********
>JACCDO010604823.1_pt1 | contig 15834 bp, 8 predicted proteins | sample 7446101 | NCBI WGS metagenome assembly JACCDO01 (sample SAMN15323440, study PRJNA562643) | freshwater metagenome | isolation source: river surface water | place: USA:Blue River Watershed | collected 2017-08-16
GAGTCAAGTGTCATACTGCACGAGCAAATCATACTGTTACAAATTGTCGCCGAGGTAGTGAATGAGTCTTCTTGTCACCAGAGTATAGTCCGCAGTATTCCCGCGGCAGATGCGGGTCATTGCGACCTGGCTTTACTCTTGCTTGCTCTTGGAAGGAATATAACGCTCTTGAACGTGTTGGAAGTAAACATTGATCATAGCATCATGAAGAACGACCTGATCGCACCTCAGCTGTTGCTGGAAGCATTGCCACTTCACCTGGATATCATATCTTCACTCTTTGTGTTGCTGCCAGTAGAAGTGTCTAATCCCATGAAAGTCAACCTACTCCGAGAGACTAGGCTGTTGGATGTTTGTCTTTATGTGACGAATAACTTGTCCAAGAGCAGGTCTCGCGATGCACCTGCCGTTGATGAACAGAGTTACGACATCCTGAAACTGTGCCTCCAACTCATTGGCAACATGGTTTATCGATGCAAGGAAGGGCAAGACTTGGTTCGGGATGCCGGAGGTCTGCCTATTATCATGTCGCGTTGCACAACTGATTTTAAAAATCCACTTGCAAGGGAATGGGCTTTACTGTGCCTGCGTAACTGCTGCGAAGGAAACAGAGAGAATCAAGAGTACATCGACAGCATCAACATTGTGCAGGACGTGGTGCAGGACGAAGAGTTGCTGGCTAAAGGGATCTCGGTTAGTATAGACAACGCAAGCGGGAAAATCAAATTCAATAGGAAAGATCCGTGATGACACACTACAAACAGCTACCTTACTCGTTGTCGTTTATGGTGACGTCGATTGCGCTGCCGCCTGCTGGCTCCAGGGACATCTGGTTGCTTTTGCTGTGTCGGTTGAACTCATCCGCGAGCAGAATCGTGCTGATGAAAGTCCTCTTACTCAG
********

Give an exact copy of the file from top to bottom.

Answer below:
>JACCDO010604823.1_pt1 | contig 15834 bp, 8 predicted proteins | sample 7446101 | NCBI WGS metagenome assembly JACCDO01 (sample SAMN15323440, study PRJNA562643) | freshwater metagenome | isolation source: river surface water | place: USA:Blue River Watershed | collected 2017-08-16
GAGTCAAGTGTCATACTGCACGAGCAAATCATACTGTTACAAATTGTCGCCGAGGTAGTGAATGAGTCTTCTTGTCACCAGAGTATAGTCCGCAGTATTCCCGCGGCAGATGCGGGTCATTGCGACCTGGCTTTACTCTTGCTTGCTCTTGGAAGGAATATAACGCTCTTGAACGTGTTGGAAGTAAACATTGATCATAGCATCATGAAGAACGACCTGATCGCACCTCAGCTGTTGCTGGAAGCATTGCCACTTCACCTGGATATCATATCTTCACTCTTTGTGTTGCTGCCAGTAGAAGTGTCTAATCCCATGAAAGTCAACCTACTCCGAGAGACTAGGCTGTTGGATGTTTGTCTTTATGTGACGAATAACTTGTCCAAGAGCAGGTCTCGCGATGCACCTGCCGTTGATGAACAGAGTTACGACATCCTGAAACTGTGCCTCCAACTCATTGGCAACATGGTTTATCGATGCAAGGAAGGGCAAGACTTGGTTCGGGATGCCGGAGGTCTGCCTATTATCATGTCGCGTTGCACAACTGATTTTAAAAATCCACTTGCAAGGGAATGGGCTTTACTGTGCCTGCGTAACTGCTGCGAAGGAAACAGAGAGAATCAAGAGTACATCGACAGCATCAACATTGTGCAGGACGTGGTGCAGGACGAAGAGTTGCTGGCTAAAGGGATCTCGGTTAGTATAGACAACGCAAGCGGGAAAATCAAATTCAATAGGAAAGATCCGTGATGACACACTACAAACAGCTACCTTACTCGTTGTCGTTTATGGTGACGTCGATTGCGCTGCCGCCTGCTGGCTCCAGGGACATCTGGTTGCTTTTGCTGTGTCGGTTGAACTCATCCGCGAGCAGAATCGTGCTGATGAAAGTCCTCTTACTCAG